The following letter signed by prominent international scientists, including several members of the Nobel Prize-winning IPCC, was sent to the leaders of all eight boreal forest nations calling on them to protect their vital boreal carbon stores:
Scientists Call on International Leaders to Protect Vast Boreal Carbon Storehouse
December 14, 2009
Dear Prime Minister Batbold, President Halonen, Prime Minister Harper, President Hu Jintao, President Medvedev, President Obama, Prime Minister Stoltenberg, and Prime Minister Reinfeldt:
As leaders of the eight nations that steward the global boreal forest biome that accounts for more than half of the world’s terrestrial carbon reserves and half of the world’s remaining intact forests, you have an exceptional responsibility to the citizens of the planet. You also have an exceptional opportunity to show global leadership by calling for mechanisms to better protect these carbon reserves during the upcoming climate negotiations in Copenhagen.
Globally boreal forests are a key carbon pool that has been largely overlooked in the climate change policy debate to date. In fact, boreal forest holds more carbon per acre than any other land-based ecosystem, perhaps two or three times as much carbon as in the tropics. The boreal region is also home to some of the world’s last intact forests, abundant populations of large mammals and birds and home to hundreds of indigenous communities. When boreal soils and peatlands are disturbed by development, major carbon reserves are released. These facts make it imperative that the world’s policy makers and public now make a concerted effort to ensure that both the boreal forest and its vast stores of carbon remain intact. To achieve this will require both drastic cuts in industrial emissions and importantly, a vast increase in the areas protected for their carbon values and left undisturbed from industrial development.
Industrial emissions of greenhouse gases are moving the world into an uncertain future. Solutions to slow negative impacts of rapid and large changes are still possible, if we act swiftly and strategically on a global scale. First and foremost is, of course, a drastic reduction in industrial emissions of carbon from the burning of fossil fuels. Without real and substantial cuts in the amount of carbon we are putting into the atmosphere, the ecological foundations upon which humans and all life depends will be degraded and changed in more ways than scientists or the public have been able to predict or imagine. The northern parts of the planet, especially within your eight nations, are already experiencing some of the most dramatic impacts and will continue to be among the hardest hit on the globe.
Reducing the loss of carbon from industrial land-use needs to be included as part of the solution. In particular, the accelerating conversion of natural habitats for agriculture, forestry, mining, oil and gas extraction, hydropower and other industrial purposes must be slowed. Globally, land-use change has accounted for nearly 20% of annual greenhouse gas emissions. Because of these emissions, there has been a recent push to find financial incentives and policy instruments that will encourage developing tropical nations to slow deforestation and retain natural forests through environmental service payment schemes and increased protection efforts. This initiative is critical to helping to slow climate change impacts and to protect the incredible species richness and indigenous cultures of these tropical regions and we encourage you to do your part to ensure that this continues. We also urge you to broaden this approach by including the world’s carbon-rich northern boreal forests as a focus for future carbon protection policy solutions.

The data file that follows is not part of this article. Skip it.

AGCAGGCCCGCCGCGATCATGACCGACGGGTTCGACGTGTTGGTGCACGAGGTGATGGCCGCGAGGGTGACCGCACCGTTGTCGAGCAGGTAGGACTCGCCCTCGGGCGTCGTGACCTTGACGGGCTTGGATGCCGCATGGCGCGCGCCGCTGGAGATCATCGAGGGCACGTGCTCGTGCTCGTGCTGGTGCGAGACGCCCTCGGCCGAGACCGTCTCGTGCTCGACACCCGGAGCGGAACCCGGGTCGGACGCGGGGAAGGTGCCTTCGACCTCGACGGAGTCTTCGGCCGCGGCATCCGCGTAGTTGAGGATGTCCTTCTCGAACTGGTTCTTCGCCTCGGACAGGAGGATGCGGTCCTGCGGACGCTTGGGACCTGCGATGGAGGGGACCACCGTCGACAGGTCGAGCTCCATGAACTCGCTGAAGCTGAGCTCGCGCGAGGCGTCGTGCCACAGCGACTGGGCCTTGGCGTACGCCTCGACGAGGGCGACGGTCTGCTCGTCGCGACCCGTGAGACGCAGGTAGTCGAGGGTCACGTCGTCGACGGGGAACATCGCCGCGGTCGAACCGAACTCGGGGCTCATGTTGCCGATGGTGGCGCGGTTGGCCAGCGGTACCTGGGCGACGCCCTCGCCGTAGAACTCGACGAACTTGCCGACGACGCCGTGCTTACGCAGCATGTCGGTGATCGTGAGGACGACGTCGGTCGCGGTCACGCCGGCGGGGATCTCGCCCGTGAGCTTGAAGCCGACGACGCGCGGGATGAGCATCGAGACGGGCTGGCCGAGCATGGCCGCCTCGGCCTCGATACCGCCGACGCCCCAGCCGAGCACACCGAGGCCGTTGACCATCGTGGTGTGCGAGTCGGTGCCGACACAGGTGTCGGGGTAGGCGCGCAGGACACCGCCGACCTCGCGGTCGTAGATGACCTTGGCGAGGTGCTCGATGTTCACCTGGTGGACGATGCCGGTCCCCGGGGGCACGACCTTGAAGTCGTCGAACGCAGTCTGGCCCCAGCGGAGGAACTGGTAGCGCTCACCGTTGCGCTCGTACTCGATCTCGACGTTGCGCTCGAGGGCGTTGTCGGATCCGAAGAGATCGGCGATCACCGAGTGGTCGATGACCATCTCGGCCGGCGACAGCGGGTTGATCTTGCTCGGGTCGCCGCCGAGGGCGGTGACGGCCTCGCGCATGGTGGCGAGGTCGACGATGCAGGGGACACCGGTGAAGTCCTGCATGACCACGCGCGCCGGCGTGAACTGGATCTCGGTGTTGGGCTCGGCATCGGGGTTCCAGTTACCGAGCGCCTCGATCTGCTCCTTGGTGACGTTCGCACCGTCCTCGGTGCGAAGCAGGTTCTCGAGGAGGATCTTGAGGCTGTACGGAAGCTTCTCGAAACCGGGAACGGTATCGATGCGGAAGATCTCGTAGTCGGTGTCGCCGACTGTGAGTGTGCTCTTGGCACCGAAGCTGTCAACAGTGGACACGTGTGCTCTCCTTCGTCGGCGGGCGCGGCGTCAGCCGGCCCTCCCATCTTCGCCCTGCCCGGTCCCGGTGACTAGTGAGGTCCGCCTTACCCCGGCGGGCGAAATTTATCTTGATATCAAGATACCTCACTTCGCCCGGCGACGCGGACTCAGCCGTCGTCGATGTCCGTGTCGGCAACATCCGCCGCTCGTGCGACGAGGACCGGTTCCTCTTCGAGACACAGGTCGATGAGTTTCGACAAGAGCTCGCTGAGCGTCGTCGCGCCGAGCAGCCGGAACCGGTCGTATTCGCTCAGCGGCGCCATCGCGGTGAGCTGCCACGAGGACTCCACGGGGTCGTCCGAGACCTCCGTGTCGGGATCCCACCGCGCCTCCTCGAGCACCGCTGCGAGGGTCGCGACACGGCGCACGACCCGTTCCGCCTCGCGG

Policy mechanisms under negotiation should formally recognize the importance of maintaining intact carbon stores in the global boreal forest region and other terrestrial ecosystems and provide incentives for protecting and conserving large intact carbon rich ecosystems. All emissions including those from land-use activities should be accounted for in national carbon budgets and revenues obtained through separate regulatory processes like taxes or cap-and-trade should be used to lower total emissions and maintain intact ecosystems that will be the future climate change refugia for the earth’s biodiversity.
Dr. Pascal Badiou, Ducks Unlimited Canada
Dr. Jing Chen, University of Toronto
Dr. John Jacobs, Memorial University of Newfoundland
Dr. Jeremy Kerr, University of Ottawa
Dr. Olga Krankina, Oregon State University
Dr. Micheline Manseau, University of Manitoba
Dr. Gordon Orians, University of Washington
Dr. Stuart Pimm, Duke University
Dr. Peter Raven, Washington University, St. Louis
Dr. Terry Root, Stanford University
Dr. Nigel Roulet, McGill School of Environment
Dr. James Schaefer, Trent University
Dr. David Schindler, University of Alberta
Dr. Nils Stenseth, University of Oslo, Norway
Dr. Jim Strittholt, Conservation Biology Institute
Dr. Lars Tranvik, Uppsala University, Sweden
Dr. Nancy Turner, University of Victoria
Dr. Raimo Virkkala, Finnish Environment Institute
Dr. Andrew Weaver, University of Victoria